Anticipation: to look forward to as certain; pleasurable expectation; visualization of a future event or state
Anticipation–there is a loveliness to this word as it rolls off the tongue that delights my heart . . . especially at Christmas! For many, the anticipation of Celebrating God’s Gift of our Savior King is the highlight of the year as we remember:“And there were shepherds living out in the fields nearby, keeping watch over their flocks at night. An angel of the Lord appeared to them, and the glory of the Lord shone around them, and they were terrified. But the angel said to them, “Do not be afraid. I bring you good news that will cause great joy for all the people. Today in the town of David a Savior has been born to you; He is the Messiah, the Lord.” Luke 2:8-11
Remembering God’s faithful provision of our Savior Redeemer is reason enough for our hearts to overflow with joy-filled anticipation of the Season. Yet, there is a darker side of anticipation that can steal our joy and our peace–the dark stain of DREAD. As the pressures of shopping, finances being pushed to the limit and a myriad of activities and social obligations threaten to overwhelm us, we lose sight of the simple joy of remembering God’s Goodness and have no peace..
Many complain that living in convoluted times has caused DREAD to darken the door of ANTICIPATION when it comes to Celebrating God’s Amazing Gift. We blame culture for robbing us of the PEACE that is rightfully ours in Christ.
I accepted such arguments in years past, and felt defeated and depressed. However, I have since decided that neither the times nor the culture have power to rob Christians of the Peace that is inherently ours in celebrating Christ’s Coming. In fact, rather than shifting blame to outside influences, we need to take responsibility for the choices we make as we reel-in the stresses and strains that can lead us to dreading Christmas.
I write this to encourage you to take an honest look at where you are one week into the Christmas Season. On a scale from one to ten, with joyful anticipation at number ten and dread at number one, where are you?
Before going any further, let me share something very simple yet surprisingly profound that helped me to adjust my number on the anticipation scale this past week. The insight came as I prepared to lead the Advent wreath workshop at my church. I felt privileged to have been asked to lead the workshop, but inwardly . . . I quaked for weeks as I anticipated (dare I admit . . . I dreaded?!) blundering my way through presenting something I felt ill-equipped to do! I repeatedly asked myself, “Who am I to instruct a group of people who already know what they are doing?” In fear, I did what I generally do . . . I started researching everything I could that related to “Advent wreaths” on the Internet!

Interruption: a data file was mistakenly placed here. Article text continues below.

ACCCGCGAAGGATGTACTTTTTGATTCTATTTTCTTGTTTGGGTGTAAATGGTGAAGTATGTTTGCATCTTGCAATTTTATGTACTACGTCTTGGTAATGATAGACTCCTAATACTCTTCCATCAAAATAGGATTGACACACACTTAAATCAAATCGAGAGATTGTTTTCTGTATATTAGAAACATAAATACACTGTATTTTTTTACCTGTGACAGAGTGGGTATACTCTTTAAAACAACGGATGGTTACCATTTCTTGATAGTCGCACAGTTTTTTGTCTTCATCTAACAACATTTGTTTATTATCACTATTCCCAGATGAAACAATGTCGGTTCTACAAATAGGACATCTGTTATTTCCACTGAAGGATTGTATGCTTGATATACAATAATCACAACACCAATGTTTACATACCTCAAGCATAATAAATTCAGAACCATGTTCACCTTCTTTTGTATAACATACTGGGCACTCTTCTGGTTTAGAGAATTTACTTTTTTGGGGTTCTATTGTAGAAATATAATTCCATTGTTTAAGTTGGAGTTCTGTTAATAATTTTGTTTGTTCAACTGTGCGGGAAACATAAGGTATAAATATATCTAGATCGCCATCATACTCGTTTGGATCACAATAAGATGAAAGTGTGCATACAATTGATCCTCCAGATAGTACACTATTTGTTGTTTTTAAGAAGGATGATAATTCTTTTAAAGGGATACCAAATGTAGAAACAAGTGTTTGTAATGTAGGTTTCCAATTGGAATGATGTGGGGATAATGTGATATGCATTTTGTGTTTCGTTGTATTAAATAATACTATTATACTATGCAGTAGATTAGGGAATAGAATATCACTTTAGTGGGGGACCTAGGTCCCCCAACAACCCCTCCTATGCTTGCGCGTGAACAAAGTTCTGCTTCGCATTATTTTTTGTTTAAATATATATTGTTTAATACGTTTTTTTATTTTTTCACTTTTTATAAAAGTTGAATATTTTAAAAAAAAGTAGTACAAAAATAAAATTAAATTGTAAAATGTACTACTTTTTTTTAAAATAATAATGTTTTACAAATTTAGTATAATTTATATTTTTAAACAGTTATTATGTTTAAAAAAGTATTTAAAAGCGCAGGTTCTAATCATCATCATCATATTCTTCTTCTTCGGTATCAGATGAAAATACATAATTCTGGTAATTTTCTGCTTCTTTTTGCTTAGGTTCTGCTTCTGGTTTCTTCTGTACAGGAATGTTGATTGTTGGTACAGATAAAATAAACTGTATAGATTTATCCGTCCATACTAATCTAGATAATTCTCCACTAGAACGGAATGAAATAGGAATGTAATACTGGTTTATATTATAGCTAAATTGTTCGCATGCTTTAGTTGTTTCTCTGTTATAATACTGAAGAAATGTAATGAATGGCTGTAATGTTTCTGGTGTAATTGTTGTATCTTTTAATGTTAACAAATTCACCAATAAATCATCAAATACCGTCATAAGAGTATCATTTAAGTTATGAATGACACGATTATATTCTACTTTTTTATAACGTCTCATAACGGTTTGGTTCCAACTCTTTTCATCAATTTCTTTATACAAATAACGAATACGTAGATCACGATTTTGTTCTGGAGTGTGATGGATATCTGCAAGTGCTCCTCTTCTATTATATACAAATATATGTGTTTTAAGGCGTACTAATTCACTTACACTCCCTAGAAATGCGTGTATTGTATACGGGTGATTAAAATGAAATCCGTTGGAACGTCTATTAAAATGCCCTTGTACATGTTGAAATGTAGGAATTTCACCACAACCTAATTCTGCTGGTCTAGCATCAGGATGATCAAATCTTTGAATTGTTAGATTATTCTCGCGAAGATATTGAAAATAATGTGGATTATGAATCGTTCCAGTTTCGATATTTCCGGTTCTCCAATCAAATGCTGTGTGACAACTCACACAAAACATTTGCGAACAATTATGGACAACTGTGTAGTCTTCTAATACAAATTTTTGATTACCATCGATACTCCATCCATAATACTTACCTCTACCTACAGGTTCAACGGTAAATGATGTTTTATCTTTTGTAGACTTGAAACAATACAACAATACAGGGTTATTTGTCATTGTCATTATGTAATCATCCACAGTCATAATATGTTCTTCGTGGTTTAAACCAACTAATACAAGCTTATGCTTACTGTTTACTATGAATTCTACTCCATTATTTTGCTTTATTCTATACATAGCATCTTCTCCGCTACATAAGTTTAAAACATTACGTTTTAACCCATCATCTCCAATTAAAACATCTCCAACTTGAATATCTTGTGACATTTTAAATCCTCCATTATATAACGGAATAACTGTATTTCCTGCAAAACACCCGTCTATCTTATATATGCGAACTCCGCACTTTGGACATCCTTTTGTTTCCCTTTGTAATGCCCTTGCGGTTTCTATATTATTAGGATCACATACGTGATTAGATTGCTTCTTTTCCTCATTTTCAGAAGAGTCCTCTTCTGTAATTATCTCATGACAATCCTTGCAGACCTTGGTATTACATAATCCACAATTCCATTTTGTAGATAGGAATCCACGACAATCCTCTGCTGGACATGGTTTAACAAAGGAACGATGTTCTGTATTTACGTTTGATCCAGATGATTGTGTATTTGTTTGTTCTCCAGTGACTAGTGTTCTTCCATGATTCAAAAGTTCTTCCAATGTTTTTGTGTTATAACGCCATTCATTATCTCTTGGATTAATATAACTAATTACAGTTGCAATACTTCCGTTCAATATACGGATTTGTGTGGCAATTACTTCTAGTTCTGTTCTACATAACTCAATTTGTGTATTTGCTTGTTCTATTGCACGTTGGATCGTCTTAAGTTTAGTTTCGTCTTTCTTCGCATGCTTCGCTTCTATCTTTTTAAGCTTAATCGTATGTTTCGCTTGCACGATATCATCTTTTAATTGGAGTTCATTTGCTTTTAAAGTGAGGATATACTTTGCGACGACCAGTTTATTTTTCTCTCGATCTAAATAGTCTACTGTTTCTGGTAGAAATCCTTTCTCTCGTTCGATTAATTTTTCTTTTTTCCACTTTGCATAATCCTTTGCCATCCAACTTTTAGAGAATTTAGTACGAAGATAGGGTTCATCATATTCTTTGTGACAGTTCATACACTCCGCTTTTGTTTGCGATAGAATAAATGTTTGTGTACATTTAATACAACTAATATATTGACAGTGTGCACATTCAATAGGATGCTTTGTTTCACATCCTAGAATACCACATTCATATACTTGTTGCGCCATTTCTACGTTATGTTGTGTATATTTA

Not having grown up observing the Advent tradition, I understood Advent to be part of a church service–more formal. What I learned in my research was that the Advent wreath was originally meant for use in Christian homes and was not used formally in Church services (in a broad sense) until the mid-twentieth century. What a revelation! With that insight, I realized that, instead of placing our Advent wreath in the more formal setting of our dining room table (where it has been largely forgotten and unused in past years), it would be far more fitting to put it on our kitchen table for daily use. So . . . that is exactly what I did.
The result of making this simple change? Amazing and unexpected. This past week when my husband and I shared our main meal (which varies with his work schedule) we lit the first candle, prayed and read the Scripture to each other as we ate. (The paperback we are using [found stuffed in amongst some Christmas dishes and decorations] is one we used when our children were young.) After doing this three days in a row I realized how much I looked forward to sharing time with God and my husband each day. Reflecting on it now, I marvel at how the simple shift from a formal mindset to daily use increased my level of anticipation as the days lead up to Celebrating Christ’s Birth. Along with the higher level of anticipation, the result has been a greater inward peace as the dissonance/noise of Christmas pressures are put (essentially) on the “back burner” each day.
In the past, I looked at Advent wreaths as “one more should” to be saddled with. However, what I discovered is the benefit of setting aside the “noise” of the many demands that surround Christmas with the simple lighting of a candle (a reminder that Jesus is the Light of the world) and savoring the Scripture over a meal–profound peace. Wherever you are on the anticipation scale it is never too late to make adjustments to move away from dread toward joyful anticipation. It may sound silly, but I am actually looking forward to lighting the additional candles! Simple anticipation . . . profound peace . . . rejoicing in Him!
All to His Glory!
Good post. I think I am a 9 or 10. I used to struggle as a kid with post holiday blues, but not anymore. God fills me up, so I have that wonderful staying peace. Thank you for this reminder. Merry Christmas!
You look like a 9 or 10–Praise God for consistency inwardly and outwardly! May His blessing abound for you and yours this Christmas!
Good post, Kathie!
Thanks Bill–Merry Christmas!